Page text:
By LINDSEY BAHR
AP Film Writer
It must be a daunting prospect to pick up a franchise on the third movie. Add in the pressure of following filmmakers like Ryan Coogler and Steven Caple Jr. in your directorial debut that you’re also starring in and it’s enough to make you wonder what on earth Michael B. Jordan was thinking.
But ” Creed III,” in theaters nationwide Friday, is a new start for Adonis Creed. He’s finally out of the shadow of his father Apollo and Rocky Balboa, whose legacy loomed large over the first two films (Sylvester Stallone decided “Creed II” would be his last). With Rocky out of the way, and the younger Creed solidly in place as the best in the world, the franchise can breathe a little and grow.
Enter the Dame (not that kind of dame).
This one is in the form of Jonathan Majors, an old buddy from their teenage years in a group home in the early 2000s. Dame, or Damian Anderson, is a bit older than Creed. He’s the one who’s boxing in the underground matches at night. The young Creed (Thaddeus J. Mixon), a little awkward, a little too eager to please and a little too ready for trouble, is the one carrying water (and bags and gloves) and helping him strategize. There is a palpable menace established early on with these two — an unequal power and age dynamic, sure, but also the implication that Dame (Spence Moore II) is more than willing to play dirty. He carries a gun. He fixes games. And he has a hold on young Adonis. The flashback ends with a violent altercation outside a convenience store. Dame goes away. Creed becomes Creed.
This flashback is important but does get the film off to a bit of a slow start, jumping forward chronologically to Creed’s last fight and then to his present-day retirement life — a luxurious and tranquil existence in the Hollywood Hills in a modernist mansion with his daughter Amara (Mila Davis Kent) and wife Bianca (Tessa Thompson), who has given up singing mostly to produce hit records. Life is nice for the obscenely rich in LA: The clothes are expensive, the cars are price upon request, the house always spotless and the staff unseen (save for a chef in one scene). At the gym run by Duke (Wood Harris), he’s trying to mentor the next generation of champions.
Then Dame re-appears and the movies gets its urgency back. His old pal was locked up for 18 years after that incident and is freshly out of prison, wanting to pick up his life and his boxing aspirations where he left off. Creed is pleasant but guarded — for much of the film he acts like an aloof celebrity, hyper conscious of not letting anyone in too close and compartmentalizing the uglier aspects of his past. Still, he takes him out to lunch and offers to help him in any way he can. This is both the right thing to do and also a huge mistake.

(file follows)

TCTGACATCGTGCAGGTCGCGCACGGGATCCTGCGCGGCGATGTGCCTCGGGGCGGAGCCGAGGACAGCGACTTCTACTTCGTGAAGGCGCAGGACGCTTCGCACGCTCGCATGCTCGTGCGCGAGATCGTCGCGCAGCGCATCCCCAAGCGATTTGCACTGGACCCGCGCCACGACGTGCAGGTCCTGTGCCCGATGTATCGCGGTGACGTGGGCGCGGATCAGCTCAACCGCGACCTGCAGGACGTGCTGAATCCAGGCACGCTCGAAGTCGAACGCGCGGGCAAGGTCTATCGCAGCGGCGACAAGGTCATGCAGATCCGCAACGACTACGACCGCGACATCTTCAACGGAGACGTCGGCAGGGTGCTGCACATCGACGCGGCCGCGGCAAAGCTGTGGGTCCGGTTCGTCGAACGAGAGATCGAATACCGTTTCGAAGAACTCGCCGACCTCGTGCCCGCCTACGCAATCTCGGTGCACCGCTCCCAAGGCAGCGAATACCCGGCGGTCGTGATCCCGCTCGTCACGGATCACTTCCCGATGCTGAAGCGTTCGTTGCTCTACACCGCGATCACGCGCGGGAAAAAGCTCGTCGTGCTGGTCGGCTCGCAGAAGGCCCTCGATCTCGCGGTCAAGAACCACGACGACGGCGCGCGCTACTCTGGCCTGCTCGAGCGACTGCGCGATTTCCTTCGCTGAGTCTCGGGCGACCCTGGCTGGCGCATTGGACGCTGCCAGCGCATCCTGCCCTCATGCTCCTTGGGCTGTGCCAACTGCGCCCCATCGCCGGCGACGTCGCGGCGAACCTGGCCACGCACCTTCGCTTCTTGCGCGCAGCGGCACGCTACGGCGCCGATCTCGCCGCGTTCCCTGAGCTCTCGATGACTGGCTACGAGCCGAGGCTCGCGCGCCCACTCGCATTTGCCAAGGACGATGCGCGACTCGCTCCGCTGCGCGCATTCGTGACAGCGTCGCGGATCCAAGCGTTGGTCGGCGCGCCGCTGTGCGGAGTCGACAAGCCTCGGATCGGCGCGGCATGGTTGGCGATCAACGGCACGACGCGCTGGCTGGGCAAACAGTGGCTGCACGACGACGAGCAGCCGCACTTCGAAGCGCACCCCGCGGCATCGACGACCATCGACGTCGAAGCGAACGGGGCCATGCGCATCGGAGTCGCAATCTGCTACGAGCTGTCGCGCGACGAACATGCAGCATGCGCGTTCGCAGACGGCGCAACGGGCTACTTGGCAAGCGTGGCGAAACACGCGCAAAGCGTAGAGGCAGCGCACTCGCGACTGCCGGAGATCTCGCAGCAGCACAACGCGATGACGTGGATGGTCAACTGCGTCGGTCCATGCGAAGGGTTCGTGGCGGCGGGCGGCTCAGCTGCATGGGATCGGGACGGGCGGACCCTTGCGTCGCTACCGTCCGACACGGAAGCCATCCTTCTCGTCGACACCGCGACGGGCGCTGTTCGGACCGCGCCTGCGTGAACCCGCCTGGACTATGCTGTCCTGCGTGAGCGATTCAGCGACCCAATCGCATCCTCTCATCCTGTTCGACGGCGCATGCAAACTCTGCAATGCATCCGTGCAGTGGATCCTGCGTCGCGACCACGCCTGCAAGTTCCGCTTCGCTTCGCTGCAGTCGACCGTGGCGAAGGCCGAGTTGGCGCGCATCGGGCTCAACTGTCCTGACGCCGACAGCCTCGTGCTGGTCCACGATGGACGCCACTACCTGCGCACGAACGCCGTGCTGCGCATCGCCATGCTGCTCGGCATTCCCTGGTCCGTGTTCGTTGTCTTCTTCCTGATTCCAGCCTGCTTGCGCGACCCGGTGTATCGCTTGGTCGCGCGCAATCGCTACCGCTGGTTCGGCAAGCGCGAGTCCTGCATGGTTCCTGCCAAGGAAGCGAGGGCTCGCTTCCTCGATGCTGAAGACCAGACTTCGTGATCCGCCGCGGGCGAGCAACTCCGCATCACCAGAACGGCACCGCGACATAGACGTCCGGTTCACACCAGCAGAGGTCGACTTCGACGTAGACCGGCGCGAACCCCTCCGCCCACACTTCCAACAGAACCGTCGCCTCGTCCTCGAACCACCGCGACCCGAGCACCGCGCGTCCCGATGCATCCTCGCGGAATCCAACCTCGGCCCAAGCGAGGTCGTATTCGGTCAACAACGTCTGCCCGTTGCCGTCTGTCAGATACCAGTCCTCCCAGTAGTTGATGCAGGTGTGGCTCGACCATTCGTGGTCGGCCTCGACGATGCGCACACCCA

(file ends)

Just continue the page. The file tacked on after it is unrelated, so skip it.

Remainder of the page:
“Creed III” is, among other things, about what happens when men don’t talk about their feelings (and ignore Duke’s advice).
At times, it also feels more like a thriller than a sports film as you watch Dame infiltrate Creed’s world. It’s always Creed’s idea, there’s always an invitation, but Dame’s sudden omnipresence starts to feel unavoidable and ominous. Dame has a bit of Eve Harrington in him, but also a very real, very relatable chip on his shoulder for the time he lost. In another movie, he could very well be the underdog we’re rooting for — some of the audience may be rooting for him even so.
Lurking behind everything is the madness that comes from not being able to do what you were born to do. It’s something athletes grapple with earlier than most other professionals. An injury at 23 could take you out when you’re just getting started and in this film Creed, Dame and Bianca are having similar existential crises — though Dame’s desperation is the driving force behind everything that happens.
Jordan and his filmmaking team craft two particularly stunning matches full of suspense, drama and slow motion sweat beads flying through the air. These are only lessened by the cheesy, unhelpful announcers spouting cliches and no actually helpful exposition or explanation outside the ring. And ultimately, it’s a promising debut for the 36-year-old, who shows here that he’ll never let his own star ego get in the way of a film: Majors steals the show, and Jordan is there to capture it.
There’s a comforting but predictable rhythm to a boxing franchise like Rocky and now Creed. The movies must keep justifying themselves, inventing new challenges that make them all feel different enough. But most essentially boil down to the same framework: You have to knock the champion down to a believable underdog again. While there is a case to be made for the final fight to, let’s just say, go a different way than it does, “Creed III” is still a knockout.